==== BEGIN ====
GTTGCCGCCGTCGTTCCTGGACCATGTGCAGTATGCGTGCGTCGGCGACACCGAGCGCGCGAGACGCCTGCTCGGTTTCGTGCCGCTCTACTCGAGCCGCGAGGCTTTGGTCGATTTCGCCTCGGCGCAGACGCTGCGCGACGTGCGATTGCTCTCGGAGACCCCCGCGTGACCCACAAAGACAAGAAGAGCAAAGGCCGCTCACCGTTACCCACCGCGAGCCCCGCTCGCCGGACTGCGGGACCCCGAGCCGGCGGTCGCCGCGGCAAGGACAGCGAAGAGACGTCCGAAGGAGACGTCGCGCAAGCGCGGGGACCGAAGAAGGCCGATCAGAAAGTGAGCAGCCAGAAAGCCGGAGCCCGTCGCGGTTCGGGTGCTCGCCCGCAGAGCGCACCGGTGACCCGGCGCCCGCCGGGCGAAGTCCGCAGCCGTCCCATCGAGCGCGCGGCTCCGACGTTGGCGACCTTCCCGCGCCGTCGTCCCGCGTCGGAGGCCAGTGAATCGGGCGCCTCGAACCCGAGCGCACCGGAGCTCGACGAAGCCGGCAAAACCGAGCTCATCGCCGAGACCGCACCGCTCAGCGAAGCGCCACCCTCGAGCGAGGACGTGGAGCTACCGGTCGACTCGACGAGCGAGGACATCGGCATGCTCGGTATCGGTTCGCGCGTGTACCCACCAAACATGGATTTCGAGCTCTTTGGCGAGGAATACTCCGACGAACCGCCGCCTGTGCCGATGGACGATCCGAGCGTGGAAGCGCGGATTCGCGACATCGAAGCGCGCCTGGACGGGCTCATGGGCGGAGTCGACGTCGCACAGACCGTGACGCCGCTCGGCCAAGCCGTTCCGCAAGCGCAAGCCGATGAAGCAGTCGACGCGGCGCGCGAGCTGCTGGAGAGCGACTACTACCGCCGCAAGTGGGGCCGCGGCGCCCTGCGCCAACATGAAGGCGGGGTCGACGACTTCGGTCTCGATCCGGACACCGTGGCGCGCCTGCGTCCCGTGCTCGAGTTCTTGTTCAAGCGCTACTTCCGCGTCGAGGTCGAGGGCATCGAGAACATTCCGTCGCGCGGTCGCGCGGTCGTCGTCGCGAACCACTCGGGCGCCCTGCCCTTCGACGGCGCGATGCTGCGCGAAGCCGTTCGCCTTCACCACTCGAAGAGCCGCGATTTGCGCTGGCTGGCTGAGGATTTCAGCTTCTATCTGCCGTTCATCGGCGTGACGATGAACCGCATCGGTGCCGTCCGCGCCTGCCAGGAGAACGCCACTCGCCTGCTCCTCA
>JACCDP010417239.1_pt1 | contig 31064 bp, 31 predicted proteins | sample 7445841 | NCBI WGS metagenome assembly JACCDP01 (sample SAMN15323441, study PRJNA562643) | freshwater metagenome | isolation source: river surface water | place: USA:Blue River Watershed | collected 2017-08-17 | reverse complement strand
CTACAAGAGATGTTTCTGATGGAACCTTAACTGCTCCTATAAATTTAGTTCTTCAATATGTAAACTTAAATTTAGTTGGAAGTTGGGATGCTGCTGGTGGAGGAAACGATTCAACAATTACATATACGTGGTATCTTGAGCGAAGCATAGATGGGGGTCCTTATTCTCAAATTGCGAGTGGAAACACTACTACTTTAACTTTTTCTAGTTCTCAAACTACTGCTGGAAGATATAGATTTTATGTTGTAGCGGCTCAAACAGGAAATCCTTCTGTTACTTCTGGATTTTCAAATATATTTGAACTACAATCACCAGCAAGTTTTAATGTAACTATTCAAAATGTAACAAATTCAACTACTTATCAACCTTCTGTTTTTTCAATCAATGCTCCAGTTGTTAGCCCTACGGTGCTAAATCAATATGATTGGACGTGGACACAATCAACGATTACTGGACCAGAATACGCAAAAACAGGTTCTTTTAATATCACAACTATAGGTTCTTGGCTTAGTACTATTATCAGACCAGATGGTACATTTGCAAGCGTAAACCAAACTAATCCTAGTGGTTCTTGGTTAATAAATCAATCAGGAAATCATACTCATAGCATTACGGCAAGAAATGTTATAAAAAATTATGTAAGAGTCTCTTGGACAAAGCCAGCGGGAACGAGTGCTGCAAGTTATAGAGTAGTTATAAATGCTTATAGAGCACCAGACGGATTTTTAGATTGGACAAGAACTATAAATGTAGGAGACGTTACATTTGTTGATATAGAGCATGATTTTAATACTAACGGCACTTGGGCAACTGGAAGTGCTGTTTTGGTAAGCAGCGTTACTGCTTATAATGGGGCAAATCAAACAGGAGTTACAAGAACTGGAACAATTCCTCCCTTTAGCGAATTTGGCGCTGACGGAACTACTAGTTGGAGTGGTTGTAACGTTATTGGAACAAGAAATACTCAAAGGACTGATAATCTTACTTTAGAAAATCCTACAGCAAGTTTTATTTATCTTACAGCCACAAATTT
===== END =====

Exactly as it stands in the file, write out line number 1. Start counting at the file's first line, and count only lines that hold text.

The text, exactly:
GTTGCCGCCGTCGTTCCTGGACCATGTGCAGTATGCGTGCGTCGGCGACACCGAGCGCGCGAGACGCCTGCTCGGTTTCGTGCCGCTCTACTCGAGCCGCGAGGCTTTGGTCGATTTCGCCTCGGCGCAGACGCTGCGCGACGTGCGATTGCTCTCGGAGACCCCCGCGTGACCCACAAAGACAAGAAGAGCAAAGGCCGCTCACCGTTACCCACCGCGAGCCCCGCTCGCCGGACTGCGGGACCCCGAGCCGGCGGTCGCCGCGGCAAGGACAGCGAAGAGACGTCCGAAGGAGACGTCGCGCAAGCGCGGGGACCGAAGAAGGCCGATCAGAAAGTGAGCAGCCAGAAAGCCGGAGCCCGTCGCGGTTCGGGTGCTCGCCCGCAGAGCGCACCGGTGACCCGGCGCCCGCCGGGCGAAGTCCGCAGCCGTCCCATCGAGCGCGCGGCTCCGACGTTGGCGACCTTCCCGCGCCGTCGTCCCGCGTCGGAGGCCAGTGAATCGGGCGCCTCGAACCCGAGCGCACCGGAGCTCGACGAAGCCGGCAAAACCGAGCTCATCGCCGAGACCGCACCGCTCAGCGAAGCGCCACCCTCGAGCGAGGACGTGGAGCTACCGGTCGACTCGACGAGCGAGGACATCGGCATGCTCGGTATCGGTTCGCGCGTGTACCCACCAAACATGGATTTCGAGCTCTTTGGCGAGGAATACTCCGACGAACCGCCGCCTGTGCCGATGGACGATCCGAGCGTGGAAGCGCGGATTCGCGACATCGAAGCGCGCCTGGACGGGCTCATGGGCGGAGTCGACGTCGCACAGACCGTGACGCCGCTCGGCCAAGCCGTTCCGCAAGCGCAAGCCGATGAAGCAGTCGACGCGGCGCGCGAGCTGCTGGAGAGCGACTACTACCGCCGCAAGTGGGGCCGCGGCGCCCTGCGCCAACATGAAGGCGGGGTCGACGACTTCGGTCTCGATCCGGACACCGTGGCGCGCCTGCGTCCCGTGCTCGAGTTCTTGTTCAAGCGCTACTTCCGCGTCGAGGTCGAGGGCATCGAGAACATTCCGTCGCGCGGTCGCGCGGTCGTCGTCGCGAACCACTCGGGCGCCCTGCCCTTCGACGGCGCGATGCTGCGCGAAGCCGTTCGCCTTCACCACTCGAAGAGCCGCGATTTGCGCTGGCTGGCTGAGGATTTCAGCTTCTATCTGCCGTTCATCGGCGTGACGATGAACCGCATCGGTGCCGTCCGCGCCTGCCAGGAGAACGCCACTCGCCTGCTCCTCA